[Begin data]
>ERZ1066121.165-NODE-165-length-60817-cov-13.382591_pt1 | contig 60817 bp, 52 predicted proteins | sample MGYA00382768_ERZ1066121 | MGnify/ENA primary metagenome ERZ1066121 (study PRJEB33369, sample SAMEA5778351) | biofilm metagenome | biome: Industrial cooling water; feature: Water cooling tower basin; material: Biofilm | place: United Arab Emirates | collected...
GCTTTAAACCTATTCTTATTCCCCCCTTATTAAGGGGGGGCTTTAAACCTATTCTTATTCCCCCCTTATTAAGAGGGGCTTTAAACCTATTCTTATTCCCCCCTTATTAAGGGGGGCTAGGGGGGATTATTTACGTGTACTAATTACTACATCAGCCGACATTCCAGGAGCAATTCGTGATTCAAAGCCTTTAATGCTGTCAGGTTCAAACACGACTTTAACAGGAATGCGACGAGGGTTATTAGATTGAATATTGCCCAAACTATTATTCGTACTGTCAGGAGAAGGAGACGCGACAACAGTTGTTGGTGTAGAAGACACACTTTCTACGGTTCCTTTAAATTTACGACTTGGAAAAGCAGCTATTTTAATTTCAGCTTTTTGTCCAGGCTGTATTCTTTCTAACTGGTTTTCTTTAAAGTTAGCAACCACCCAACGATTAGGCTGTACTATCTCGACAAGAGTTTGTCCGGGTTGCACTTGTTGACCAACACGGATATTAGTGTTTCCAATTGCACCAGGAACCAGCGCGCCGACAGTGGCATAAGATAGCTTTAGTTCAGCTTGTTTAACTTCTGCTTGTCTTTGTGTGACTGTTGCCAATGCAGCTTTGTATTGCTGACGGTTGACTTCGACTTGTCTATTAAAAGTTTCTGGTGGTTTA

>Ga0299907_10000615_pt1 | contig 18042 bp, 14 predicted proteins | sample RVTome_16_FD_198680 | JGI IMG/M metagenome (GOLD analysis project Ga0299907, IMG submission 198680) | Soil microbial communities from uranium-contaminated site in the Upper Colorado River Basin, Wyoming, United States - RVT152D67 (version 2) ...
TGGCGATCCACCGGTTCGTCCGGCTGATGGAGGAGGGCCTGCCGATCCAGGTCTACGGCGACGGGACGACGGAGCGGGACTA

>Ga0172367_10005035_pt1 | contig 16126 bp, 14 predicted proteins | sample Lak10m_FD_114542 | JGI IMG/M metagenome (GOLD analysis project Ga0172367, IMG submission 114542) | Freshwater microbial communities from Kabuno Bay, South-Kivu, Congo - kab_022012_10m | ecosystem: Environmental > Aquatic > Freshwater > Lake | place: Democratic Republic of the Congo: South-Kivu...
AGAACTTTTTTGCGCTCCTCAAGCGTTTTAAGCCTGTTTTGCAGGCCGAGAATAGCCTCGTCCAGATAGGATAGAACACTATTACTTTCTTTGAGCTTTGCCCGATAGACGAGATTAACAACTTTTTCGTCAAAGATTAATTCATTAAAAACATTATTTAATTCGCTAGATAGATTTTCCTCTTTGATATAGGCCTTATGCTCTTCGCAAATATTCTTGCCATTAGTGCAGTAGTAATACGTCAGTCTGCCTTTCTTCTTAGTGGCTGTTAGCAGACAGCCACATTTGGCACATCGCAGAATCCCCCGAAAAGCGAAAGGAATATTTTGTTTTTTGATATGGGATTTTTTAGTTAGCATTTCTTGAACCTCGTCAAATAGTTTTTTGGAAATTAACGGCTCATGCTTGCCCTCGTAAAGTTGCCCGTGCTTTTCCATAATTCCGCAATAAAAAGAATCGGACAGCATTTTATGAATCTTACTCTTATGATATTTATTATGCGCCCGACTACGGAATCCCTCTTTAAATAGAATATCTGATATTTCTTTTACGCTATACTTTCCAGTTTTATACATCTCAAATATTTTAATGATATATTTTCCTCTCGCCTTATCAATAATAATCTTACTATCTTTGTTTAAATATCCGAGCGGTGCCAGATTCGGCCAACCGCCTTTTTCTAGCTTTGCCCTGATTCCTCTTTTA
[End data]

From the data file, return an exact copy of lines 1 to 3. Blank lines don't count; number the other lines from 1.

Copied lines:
>ERZ1066121.165-NODE-165-length-60817-cov-13.382591_pt1 | contig 60817 bp, 52 predicted proteins | sample MGYA00382768_ERZ1066121 | MGnify/ENA primary metagenome ERZ1066121 (study PRJEB33369, sample SAMEA5778351) | biofilm metagenome | biome: Industrial cooling water; feature: Water cooling tower basin; material: Biofilm | place: United Arab Emirates | collected...
GCTTTAAACCTATTCTTATTCCCCCCTTATTAAGGGGGGGCTTTAAACCTATTCTTATTCCCCCCTTATTAAGAGGGGCTTTAAACCTATTCTTATTCCCCCCTTATTAAGGGGGGCTAGGGGGGATTATTTACGTGTACTAATTACTACATCAGCCGACATTCCAGGAGCAATTCGTGATTCAAAGCCTTTAATGCTGTCAGGTTCAAACACGACTTTAACAGGAATGCGACGAGGGTTATTAGATTGAATATTGCCCAAACTATTATTCGTACTGTCAGGAGAAGGAGACGCGACAACAGTTGTTGGTGTAGAAGACACACTTTCTACGGTTCCTTTAAATTTACGACTTGGAAAAGCAGCTATTTTAATTTCAGCTTTTTGTCCAGGCTGTATTCTTTCTAACTGGTTTTCTTTAAAGTTAGCAACCACCCAACGATTAGGCTGTACTATCTCGACAAGAGTTTGTCCGGGTTGCACTTGTTGACCAACACGGATATTAGTGTTTCCAATTGCACCAGGAACCAGCGCGCCGACAGTGGCATAAGATAGCTTTAGTTCAGCTTGTTTAACTTCTGCTTGTCTTTGTGTGACTGTTGCCAATGCAGCTTTGTATTGCTGACGGTTGACTTCGACTTGTCTATTAAAAGTTTCTGGTGGTTTA

>Ga0299907_10000615_pt1 | contig 18042 bp, 14 predicted proteins | sample RVTome_16_FD_198680 | JGI IMG/M metagenome (GOLD analysis project Ga0299907, IMG submission 198680) | Soil microbial communities from uranium-contaminated site in the Upper Colorado River Basin, Wyoming, United States - RVT152D67 (version 2) ...